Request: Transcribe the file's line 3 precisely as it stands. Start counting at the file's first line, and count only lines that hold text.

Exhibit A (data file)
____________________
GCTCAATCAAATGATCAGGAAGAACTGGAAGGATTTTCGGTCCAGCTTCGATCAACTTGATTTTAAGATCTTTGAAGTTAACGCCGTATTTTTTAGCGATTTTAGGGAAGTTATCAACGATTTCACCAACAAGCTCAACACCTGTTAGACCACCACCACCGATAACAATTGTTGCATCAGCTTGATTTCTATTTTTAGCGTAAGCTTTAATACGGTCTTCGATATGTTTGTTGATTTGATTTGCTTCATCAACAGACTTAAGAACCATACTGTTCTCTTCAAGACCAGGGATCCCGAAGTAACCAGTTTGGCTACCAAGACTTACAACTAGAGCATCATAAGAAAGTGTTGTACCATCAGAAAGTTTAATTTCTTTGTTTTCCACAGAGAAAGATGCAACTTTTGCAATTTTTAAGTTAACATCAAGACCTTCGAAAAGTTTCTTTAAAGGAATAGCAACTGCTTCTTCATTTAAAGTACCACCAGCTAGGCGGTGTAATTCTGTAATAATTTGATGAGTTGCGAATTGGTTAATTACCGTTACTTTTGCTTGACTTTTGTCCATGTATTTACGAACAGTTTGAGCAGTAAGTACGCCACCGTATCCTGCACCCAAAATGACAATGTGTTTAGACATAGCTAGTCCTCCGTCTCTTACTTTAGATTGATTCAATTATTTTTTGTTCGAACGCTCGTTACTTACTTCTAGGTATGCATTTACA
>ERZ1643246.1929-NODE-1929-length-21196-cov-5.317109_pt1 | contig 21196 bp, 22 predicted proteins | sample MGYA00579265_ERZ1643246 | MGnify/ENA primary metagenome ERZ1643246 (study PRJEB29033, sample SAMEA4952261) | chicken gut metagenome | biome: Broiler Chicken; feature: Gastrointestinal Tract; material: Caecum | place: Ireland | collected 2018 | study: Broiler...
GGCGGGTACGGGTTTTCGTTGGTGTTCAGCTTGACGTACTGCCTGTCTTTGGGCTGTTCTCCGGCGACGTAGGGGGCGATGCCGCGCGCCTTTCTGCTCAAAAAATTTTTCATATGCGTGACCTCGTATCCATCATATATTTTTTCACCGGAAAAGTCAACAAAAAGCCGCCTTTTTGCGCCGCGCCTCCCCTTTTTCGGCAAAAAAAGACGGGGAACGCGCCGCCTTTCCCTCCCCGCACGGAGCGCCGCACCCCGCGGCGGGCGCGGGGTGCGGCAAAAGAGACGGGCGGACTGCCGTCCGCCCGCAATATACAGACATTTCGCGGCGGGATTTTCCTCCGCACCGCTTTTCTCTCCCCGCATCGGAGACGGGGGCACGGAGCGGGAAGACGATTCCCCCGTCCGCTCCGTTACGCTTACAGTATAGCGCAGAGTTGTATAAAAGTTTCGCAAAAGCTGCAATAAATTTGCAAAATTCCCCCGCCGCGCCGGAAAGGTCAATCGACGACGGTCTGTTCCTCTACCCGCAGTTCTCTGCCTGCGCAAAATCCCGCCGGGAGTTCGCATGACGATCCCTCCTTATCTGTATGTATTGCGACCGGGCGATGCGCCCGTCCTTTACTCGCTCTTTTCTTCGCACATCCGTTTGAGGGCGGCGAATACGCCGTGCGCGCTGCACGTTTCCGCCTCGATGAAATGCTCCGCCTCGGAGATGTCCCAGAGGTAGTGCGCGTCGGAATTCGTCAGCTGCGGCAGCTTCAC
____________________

GGCGGGTACGGGTTTTCGTTGGTGTTCAGCTTGACGTACTGCCTGTCTTTGGGCTGTTCTCCGGCGACGTAGGGGGCGATGCCGCGCGCCTTTCTGCTCAAAAAATTTTTCATATGCGTGACCTCGTATCCATCATATATTTTTTCACCGGAAAAGTCAACAAAAAGCCGCCTTTTTGCGCCGCGCCTCCCCTTTTTCGGCAAAAAAAGACGGGGAACGCGCCGCCTTTCCCTCCCCGCACGGAGCGCCGCACCCCGCGGCGGGCGCGGGGTGCGGCAAAAGAGACGGGCGGACTGCCGTCCGCCCGCAATATACAGACATTTCGCGGCGGGATTTTCCTCCGCACCGCTTTTCTCTCCCCGCATCGGAGACGGGGGCACGGAGCGGGAAGACGATTCCCCCGTCCGCTCCGTTACGCTTACAGTATAGCGCAGAGTTGTATAAAAGTTTCGCAAAAGCTGCAATAAATTTGCAAAATTCCCCCGCCGCGCCGGAAAGGTCAATCGACGACGGTCTGTTCCTCTACCCGCAGTTCTCTGCCTGCGCAAAATCCCGCCGGGAGTTCGCATGACGATCCCTCCTTATCTGTATGTATTGCGACCGGGCGATGCGCCCGTCCTTTACTCGCTCTTTTCTTCGCACATCCGTTTGAGGGCGGCGAATACGCCGTGCGCGCTGCACGTTTCCGCCTCGATGAAATGCTCCGCCTCGGAGATGTCCCAGAGGTAGTGCGCGTCGGAATTCGTCAGCTGCGGCAGCTTCAC